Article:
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Discussion Starter #1
I have the southbend 3600 clutch and I am suppose to have it put in next weekend. My friend works for ford as a tranny tech and he is going to do the install for me, but wanted to know if there were any specialty tools needed to do the install? We will be doing the install on a lift with a tranny jack and pulling the trans and t case down as a whole. Also are there any tips on installing this clutch to make it go easier? I have been doing quite a bit of research on this and this is what I have come up with:
1. when installing the input shaft, don't overtighten the bolts and ram the cup into the bearing(is there a torque spec?).
2. When using the plastic align tool, hold up on the tool a pretty good amount while tightening the pressure plate.
3. Make sure the pilot bearing is pressed in the flywheel all the way

Any other advice would be great. I know I will have to grind a little bit of the webbing out of the bell housing. Also I am going to replace the trans fluid at the same time, any suggestions on that?
Thanks in advance for your help!
 

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You might want a sleave to go over a bellhousing bolt so you can use a pry bar to rotate the flywheel to remove it from the flexplate(8 Bolts).
When tightening the new clutch apply pressure evenly just watch the fingers and keep then pretty even. You might find out it is alot easier to split the transfercase off of the trans to get it back together. I fought with mine for over an hour even with a lift and tranny jack and finally split it and got it to align in 10mins. Common practice is to overfill the trans from the top by a quart or 2 to help quiet the chatter down.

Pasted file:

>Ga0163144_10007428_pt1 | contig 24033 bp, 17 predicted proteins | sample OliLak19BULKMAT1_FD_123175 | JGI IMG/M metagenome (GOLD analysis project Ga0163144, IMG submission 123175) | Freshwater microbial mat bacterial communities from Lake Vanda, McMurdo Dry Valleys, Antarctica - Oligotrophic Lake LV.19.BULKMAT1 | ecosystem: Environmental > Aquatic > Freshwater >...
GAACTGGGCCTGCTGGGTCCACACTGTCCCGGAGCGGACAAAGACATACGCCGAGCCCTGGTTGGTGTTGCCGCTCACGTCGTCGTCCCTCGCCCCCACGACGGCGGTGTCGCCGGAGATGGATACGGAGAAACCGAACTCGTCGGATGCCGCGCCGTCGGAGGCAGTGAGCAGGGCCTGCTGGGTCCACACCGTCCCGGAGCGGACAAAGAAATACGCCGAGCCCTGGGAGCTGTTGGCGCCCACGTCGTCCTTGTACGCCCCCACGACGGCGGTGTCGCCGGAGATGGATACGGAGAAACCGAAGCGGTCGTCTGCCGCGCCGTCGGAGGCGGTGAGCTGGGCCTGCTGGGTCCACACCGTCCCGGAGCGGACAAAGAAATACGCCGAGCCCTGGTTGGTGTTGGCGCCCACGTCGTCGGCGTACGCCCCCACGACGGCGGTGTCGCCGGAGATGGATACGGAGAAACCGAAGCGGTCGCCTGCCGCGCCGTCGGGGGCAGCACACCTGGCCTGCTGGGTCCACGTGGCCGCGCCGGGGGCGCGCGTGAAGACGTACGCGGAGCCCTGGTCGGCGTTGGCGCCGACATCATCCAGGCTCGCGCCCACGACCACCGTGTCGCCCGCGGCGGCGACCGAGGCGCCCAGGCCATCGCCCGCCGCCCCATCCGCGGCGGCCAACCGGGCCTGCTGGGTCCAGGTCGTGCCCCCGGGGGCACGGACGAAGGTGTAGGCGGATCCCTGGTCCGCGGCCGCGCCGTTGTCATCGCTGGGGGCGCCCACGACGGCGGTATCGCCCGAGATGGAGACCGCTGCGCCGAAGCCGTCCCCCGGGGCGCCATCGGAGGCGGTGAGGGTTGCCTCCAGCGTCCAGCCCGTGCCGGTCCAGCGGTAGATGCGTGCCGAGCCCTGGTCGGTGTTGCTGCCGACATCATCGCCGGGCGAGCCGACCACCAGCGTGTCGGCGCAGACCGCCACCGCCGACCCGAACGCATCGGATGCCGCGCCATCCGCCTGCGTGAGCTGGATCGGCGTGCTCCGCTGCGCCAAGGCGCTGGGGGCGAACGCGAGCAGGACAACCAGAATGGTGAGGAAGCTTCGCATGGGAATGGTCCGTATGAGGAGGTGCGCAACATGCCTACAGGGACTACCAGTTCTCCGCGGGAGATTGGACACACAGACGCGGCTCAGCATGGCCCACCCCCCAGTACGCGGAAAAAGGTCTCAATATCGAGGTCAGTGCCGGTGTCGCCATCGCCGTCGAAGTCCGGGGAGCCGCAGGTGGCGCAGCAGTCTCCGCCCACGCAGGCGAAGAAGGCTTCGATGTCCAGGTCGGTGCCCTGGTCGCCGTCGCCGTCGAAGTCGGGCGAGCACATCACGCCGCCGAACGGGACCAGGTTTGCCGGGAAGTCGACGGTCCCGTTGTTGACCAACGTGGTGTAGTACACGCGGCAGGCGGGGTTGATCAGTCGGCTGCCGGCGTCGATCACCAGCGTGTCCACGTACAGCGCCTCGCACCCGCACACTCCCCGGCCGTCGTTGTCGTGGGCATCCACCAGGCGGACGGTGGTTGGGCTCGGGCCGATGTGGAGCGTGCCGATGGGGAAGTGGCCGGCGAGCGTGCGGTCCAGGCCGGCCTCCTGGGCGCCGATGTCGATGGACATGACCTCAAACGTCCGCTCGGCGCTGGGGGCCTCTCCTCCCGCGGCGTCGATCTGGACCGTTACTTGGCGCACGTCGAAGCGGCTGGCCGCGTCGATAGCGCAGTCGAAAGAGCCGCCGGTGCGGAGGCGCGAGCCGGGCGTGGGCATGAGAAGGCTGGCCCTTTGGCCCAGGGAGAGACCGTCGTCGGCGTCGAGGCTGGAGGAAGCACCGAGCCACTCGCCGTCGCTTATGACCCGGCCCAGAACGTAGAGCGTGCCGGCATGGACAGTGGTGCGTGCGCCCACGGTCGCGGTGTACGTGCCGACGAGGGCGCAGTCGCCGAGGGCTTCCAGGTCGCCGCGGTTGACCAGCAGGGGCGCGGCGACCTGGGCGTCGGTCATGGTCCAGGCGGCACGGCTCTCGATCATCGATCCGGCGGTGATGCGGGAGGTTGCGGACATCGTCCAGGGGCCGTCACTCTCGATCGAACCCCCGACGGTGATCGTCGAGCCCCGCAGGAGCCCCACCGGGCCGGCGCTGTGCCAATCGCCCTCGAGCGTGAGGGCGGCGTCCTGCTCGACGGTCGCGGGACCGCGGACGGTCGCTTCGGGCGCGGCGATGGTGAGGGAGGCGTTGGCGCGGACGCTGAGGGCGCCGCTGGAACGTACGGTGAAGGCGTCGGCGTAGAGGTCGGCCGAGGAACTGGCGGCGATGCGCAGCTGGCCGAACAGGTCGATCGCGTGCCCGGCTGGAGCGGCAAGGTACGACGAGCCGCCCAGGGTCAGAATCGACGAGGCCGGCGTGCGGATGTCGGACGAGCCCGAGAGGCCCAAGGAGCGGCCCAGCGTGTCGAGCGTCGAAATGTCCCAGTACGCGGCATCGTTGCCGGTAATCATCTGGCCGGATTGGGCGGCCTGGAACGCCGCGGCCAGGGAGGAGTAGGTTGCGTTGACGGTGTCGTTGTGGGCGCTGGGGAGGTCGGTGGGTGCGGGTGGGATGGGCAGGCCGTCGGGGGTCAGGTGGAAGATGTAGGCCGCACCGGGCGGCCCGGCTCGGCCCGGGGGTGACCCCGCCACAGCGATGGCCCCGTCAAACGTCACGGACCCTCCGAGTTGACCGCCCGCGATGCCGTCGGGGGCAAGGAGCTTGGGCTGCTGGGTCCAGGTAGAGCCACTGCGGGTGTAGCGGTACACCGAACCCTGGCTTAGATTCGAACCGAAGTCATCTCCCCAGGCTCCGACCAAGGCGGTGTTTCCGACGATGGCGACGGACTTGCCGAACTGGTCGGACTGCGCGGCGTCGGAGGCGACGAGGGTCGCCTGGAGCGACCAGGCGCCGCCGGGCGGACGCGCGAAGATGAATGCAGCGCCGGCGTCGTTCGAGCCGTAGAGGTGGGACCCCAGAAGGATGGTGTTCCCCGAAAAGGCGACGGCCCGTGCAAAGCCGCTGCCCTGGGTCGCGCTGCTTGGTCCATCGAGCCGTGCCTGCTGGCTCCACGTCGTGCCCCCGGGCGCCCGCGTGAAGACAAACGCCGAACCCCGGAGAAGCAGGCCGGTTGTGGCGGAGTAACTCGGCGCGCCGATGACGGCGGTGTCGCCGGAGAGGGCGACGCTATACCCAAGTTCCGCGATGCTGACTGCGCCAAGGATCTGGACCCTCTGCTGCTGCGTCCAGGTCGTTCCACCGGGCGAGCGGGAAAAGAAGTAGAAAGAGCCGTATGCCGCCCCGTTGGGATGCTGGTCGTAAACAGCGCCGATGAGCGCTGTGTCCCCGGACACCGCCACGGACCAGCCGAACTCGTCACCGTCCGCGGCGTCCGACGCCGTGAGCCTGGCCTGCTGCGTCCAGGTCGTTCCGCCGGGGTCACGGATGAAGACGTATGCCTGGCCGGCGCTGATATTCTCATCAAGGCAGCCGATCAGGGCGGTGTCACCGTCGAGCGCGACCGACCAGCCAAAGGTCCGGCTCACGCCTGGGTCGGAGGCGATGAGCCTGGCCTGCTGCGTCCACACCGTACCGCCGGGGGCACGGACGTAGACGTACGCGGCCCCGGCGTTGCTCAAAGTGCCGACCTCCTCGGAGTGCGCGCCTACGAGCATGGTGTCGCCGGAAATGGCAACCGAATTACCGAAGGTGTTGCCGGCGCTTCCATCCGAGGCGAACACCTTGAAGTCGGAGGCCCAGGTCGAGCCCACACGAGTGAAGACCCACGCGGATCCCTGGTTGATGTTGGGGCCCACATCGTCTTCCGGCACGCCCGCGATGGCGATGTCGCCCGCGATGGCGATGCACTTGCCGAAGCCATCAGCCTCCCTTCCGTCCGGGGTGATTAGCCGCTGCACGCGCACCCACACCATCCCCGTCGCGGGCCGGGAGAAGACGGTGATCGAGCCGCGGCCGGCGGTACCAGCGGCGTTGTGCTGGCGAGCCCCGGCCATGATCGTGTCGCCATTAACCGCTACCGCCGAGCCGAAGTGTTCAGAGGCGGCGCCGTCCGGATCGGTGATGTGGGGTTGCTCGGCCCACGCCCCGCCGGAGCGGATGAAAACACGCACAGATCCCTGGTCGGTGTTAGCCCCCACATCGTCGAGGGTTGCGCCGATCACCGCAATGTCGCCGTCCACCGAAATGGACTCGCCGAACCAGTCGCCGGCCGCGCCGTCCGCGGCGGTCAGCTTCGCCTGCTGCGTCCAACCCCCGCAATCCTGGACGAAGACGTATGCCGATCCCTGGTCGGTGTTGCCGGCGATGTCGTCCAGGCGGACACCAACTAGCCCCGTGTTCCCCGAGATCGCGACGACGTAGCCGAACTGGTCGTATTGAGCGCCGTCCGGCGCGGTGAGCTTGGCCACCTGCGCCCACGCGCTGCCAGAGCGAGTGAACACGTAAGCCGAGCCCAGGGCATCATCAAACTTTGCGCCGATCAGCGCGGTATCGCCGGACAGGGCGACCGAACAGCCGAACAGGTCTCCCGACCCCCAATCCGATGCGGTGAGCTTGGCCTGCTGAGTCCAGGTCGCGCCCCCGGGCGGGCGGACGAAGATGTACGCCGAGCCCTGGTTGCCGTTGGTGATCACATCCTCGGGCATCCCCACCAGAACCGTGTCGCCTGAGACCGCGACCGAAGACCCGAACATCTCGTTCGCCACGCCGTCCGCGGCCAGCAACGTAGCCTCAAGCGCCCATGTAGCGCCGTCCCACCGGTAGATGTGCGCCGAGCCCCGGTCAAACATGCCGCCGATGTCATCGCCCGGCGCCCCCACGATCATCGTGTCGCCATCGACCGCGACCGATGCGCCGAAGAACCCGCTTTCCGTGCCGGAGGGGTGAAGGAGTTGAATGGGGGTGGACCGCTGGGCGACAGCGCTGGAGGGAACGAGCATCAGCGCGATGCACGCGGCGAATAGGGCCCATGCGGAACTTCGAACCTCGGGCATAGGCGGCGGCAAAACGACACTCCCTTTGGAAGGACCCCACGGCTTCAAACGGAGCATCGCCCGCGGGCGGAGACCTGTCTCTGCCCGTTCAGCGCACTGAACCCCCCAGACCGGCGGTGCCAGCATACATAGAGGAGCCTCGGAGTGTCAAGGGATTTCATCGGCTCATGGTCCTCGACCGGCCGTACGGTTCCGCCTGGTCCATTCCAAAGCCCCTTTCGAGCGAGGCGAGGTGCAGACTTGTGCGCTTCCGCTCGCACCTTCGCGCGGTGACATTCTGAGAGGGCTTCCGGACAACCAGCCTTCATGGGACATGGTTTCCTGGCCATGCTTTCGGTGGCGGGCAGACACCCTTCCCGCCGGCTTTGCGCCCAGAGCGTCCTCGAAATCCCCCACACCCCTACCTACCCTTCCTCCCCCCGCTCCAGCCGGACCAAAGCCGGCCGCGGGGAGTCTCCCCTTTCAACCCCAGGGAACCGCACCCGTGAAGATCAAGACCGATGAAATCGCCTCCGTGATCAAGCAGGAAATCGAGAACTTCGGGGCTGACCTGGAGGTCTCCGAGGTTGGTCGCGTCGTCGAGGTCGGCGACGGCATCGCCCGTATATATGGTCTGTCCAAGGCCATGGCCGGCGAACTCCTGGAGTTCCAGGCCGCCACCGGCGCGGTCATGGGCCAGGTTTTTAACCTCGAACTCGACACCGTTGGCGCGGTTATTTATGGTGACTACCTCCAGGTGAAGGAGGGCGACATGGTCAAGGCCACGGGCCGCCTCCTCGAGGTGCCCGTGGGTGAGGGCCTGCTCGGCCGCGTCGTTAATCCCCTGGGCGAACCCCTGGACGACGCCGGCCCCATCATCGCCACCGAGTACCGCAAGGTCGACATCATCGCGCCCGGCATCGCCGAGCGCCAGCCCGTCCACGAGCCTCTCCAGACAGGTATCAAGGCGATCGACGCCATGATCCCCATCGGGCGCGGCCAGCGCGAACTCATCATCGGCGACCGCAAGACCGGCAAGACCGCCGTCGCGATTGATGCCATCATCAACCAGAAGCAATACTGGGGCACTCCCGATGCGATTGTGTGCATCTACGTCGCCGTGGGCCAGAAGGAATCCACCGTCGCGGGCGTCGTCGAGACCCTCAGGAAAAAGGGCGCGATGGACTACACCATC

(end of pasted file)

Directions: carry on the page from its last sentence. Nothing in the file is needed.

Hope this helps good luck.
 

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Discussion Starter #3
thanks for the input, every little bit helps...i'm trying to get everything figured out so this goes as smooth as possible
 

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I just installed my 3250 this past week. I'll apologize now for the long post. Here are a few tips:

-South bend installs their pilot bearings with a snap ring, check to see if the snap ring is there.

-Remove every plastic wire harness clip from the bell housing to the cross member, no need to go any further. This will give you just enough room to loop the harness over the top of the transmission to allow you to slide it out.

-The second shifter boot has 6 screws under the carpet holding it on. Two on either side and two on the aft side, nothing in front.

- The shift tower is bolted to the transmission using 4 inverted torx screws (the one where the bolt looks like a torx bit), I was able to get it out with a 12pt 10mm socket, but if it's tight you might need something different.

-The exhaust hangar on the down pipe will not clear the bell housing. You must either remove the down pipe, or hold it over with a pry bar while somebody else slides the trans back.

-Have a way to remove the weight from one front tire so you can rotate it in order to get the front drive shaft rotated over to remove two of the bolts.

-Trans removal is pretty straight forward, OEM pressure plate and disk is straight forward.